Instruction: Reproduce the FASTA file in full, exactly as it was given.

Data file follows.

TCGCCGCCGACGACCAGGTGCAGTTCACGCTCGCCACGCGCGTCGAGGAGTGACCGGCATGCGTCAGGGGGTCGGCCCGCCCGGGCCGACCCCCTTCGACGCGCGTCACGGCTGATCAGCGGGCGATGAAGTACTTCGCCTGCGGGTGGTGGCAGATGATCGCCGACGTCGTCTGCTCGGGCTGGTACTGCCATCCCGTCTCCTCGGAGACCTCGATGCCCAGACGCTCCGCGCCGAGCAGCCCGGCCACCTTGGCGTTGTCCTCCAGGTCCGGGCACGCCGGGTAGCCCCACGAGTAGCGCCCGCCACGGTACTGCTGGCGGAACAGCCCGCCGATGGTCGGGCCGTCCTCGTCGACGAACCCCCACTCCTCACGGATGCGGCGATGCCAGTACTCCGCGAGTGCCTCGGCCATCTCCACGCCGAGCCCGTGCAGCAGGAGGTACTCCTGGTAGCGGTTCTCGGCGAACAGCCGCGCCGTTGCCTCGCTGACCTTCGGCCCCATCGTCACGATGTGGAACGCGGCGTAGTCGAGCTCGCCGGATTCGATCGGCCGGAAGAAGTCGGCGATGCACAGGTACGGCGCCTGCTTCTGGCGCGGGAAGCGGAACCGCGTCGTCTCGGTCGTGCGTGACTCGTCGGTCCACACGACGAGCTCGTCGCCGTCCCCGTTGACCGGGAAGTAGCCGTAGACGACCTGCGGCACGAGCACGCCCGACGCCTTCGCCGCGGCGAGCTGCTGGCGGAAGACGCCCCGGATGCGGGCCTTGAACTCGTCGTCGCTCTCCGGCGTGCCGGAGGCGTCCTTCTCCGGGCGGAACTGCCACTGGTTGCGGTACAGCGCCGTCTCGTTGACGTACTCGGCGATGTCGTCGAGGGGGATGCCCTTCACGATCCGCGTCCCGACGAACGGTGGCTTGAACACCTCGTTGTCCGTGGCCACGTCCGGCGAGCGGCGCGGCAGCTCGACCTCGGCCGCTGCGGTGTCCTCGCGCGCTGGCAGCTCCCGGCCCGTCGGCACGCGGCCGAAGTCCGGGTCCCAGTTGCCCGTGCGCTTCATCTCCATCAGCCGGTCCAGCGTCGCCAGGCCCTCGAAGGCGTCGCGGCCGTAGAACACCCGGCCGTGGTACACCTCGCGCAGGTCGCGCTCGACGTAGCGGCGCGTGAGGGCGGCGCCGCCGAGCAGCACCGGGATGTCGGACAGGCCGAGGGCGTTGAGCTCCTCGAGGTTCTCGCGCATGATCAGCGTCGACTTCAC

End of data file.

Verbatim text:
TCGCCGCCGACGACCAGGTGCAGTTCACGCTCGCCACGCGCGTCGAGGAGTGACCGGCATGCGTCAGGGGGTCGGCCCGCCCGGGCCGACCCCCTTCGACGCGCGTCACGGCTGATCAGCGGGCGATGAAGTACTTCGCCTGCGGGTGGTGGCAGATGATCGCCGACGTCGTCTGCTCGGGCTGGTACTGCCATCCCGTCTCCTCGGAGACCTCGATGCCCAGACGCTCCGCGCCGAGCAGCCCGGCCACCTTGGCGTTGTCCTCCAGGTCCGGGCACGCCGGGTAGCCCCACGAGTAGCGCCCGCCACGGTACTGCTGGCGGAACAGCCCGCCGATGGTCGGGCCGTCCTCGTCGACGAACCCCCACTCCTCACGGATGCGGCGATGCCAGTACTCCGCGAGTGCCTCGGCCATCTCCACGCCGAGCCCGTGCAGCAGGAGGTACTCCTGGTAGCGGTTCTCGGCGAACAGCCGCGCCGTTGCCTCGCTGACCTTCGGCCCCATCGTCACGATGTGGAACGCGGCGTAGTCGAGCTCGCCGGATTCGATCGGCCGGAAGAAGTCGGCGATGCACAGGTACGGCGCCTGCTTCTGGCGCGGGAAGCGGAACCGCGTCGTCTCGGTCGTGCGTGACTCGTCGGTCCACACGACGAGCTCGTCGCCGTCCCCGTTGACCGGGAAGTAGCCGTAGACGACCTGCGGCACGAGCACGCCCGACGCCTTCGCCGCGGCGAGCTGCTGGCGGAAGACGCCCCGGATGCGGGCCTTGAACTCGTCGTCGCTCTCCGGCGTGCCGGAGGCGTCCTTCTCCGGGCGGAACTGCCACTGGTTGCGGTACAGCGCCGTCTCGTTGACGTACTCGGCGATGTCGTCGAGGGGGATGCCCTTCACGATCCGCGTCCCGACGAACGGTGGCTTGAACACCTCGTTGTCCGTGGCCACGTCCGGCGAGCGGCGCGGCAGCTCGACCTCGGCCGCTGCGGTGTCCTCGCGCGCTGGCAGCTCCCGGCCCGTCGGCACGCGGCCGAAGTCCGGGTCCCAGTTGCCCGTGCGCTTCATCTCCATCAGCCGGTCCAGCGTCGCCAGGCCCTCGAAGGCGTCGCGGCCGTAGAACACCCGGCCGTGGTACACCTCGCGCAGGTCGCGCTCGACGTAGCGGCGCGTGAGGGCGGCGCCGCCGAGCAGCACCGGGATGTCGGACAGGCCGAGGGCGTTGAGCTCCTCGAGGTTCTCGCGCATGATCAGCGTCGACTTCAC